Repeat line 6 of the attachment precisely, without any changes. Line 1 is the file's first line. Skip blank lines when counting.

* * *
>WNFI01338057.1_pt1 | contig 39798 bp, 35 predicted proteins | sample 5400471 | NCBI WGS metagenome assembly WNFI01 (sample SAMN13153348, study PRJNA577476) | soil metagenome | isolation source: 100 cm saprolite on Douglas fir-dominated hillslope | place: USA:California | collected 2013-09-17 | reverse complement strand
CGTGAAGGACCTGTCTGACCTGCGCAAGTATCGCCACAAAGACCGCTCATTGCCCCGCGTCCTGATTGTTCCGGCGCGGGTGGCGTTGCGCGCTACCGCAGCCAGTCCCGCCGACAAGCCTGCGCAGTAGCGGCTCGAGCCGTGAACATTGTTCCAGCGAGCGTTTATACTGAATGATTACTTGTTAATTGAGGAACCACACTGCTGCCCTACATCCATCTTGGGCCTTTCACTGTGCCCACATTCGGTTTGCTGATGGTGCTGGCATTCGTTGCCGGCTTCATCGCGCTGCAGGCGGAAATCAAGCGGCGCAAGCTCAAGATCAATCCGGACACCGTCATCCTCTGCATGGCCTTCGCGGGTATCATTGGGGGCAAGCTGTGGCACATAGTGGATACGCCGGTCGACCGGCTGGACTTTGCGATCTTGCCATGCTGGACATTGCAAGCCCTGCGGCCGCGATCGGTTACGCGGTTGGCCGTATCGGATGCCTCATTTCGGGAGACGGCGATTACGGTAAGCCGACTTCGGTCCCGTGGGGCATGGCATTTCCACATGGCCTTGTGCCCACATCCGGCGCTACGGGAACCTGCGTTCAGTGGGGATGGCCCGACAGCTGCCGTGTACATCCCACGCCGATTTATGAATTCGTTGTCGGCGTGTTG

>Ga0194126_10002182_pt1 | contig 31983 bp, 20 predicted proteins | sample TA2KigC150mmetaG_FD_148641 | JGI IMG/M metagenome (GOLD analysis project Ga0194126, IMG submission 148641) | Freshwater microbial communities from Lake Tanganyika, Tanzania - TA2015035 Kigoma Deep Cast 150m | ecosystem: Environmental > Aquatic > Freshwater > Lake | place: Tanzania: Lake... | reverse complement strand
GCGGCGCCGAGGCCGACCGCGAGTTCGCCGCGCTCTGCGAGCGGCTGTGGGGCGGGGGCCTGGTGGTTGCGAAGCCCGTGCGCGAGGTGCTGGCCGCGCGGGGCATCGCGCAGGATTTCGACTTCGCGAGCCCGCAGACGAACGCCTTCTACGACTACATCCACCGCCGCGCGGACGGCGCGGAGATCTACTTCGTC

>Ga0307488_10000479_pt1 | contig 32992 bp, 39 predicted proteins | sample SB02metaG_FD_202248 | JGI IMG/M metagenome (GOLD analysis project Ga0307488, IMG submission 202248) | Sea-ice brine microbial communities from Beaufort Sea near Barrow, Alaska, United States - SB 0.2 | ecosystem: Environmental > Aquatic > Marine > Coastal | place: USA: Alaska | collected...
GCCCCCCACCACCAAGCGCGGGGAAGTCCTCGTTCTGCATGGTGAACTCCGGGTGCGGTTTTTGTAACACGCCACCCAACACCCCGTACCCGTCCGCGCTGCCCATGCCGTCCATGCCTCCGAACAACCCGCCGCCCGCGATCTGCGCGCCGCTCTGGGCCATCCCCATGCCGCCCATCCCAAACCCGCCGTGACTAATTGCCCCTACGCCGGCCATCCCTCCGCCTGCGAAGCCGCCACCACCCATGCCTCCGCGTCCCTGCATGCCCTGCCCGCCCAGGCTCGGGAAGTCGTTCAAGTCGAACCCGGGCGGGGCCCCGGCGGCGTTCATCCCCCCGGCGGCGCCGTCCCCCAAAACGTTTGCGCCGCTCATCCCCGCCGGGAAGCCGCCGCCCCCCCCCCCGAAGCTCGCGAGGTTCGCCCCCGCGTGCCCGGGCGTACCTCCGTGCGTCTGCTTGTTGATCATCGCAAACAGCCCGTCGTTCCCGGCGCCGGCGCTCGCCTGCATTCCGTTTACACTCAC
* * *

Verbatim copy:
GCCCCCCACCACCAAGCGCGGGGAAGTCCTCGTTCTGCATGGTGAACTCCGGGTGCGGTTTTTGTAACACGCCACCCAACACCCCGTACCCGTCCGCGCTGCCCATGCCGTCCATGCCTCCGAACAACCCGCCGCCCGCGATCTGCGCGCCGCTCTGGGCCATCCCCATGCCGCCCATCCCAAACCCGCCGTGACTAATTGCCCCTACGCCGGCCATCCCTCCGCCTGCGAAGCCGCCACCACCCATGCCTCCGCGTCCCTGCATGCCCTGCCCGCCCAGGCTCGGGAAGTCGTTCAAGTCGAACCCGGGCGGGGCCCCGGCGGCGTTCATCCCCCCGGCGGCGCCGTCCCCCAAAACGTTTGCGCCGCTCATCCCCGCCGGGAAGCCGCCGCCCCCCCCCCCGAAGCTCGCGAGGTTCGCCCCCGCGTGCCCGGGCGTACCTCCGTGCGTCTGCTTGTTGATCATCGCAAACAGCCCGTCGTTCCCGGCGCCGGCGCTCGCCTGCATTCCGTTTACACTCAC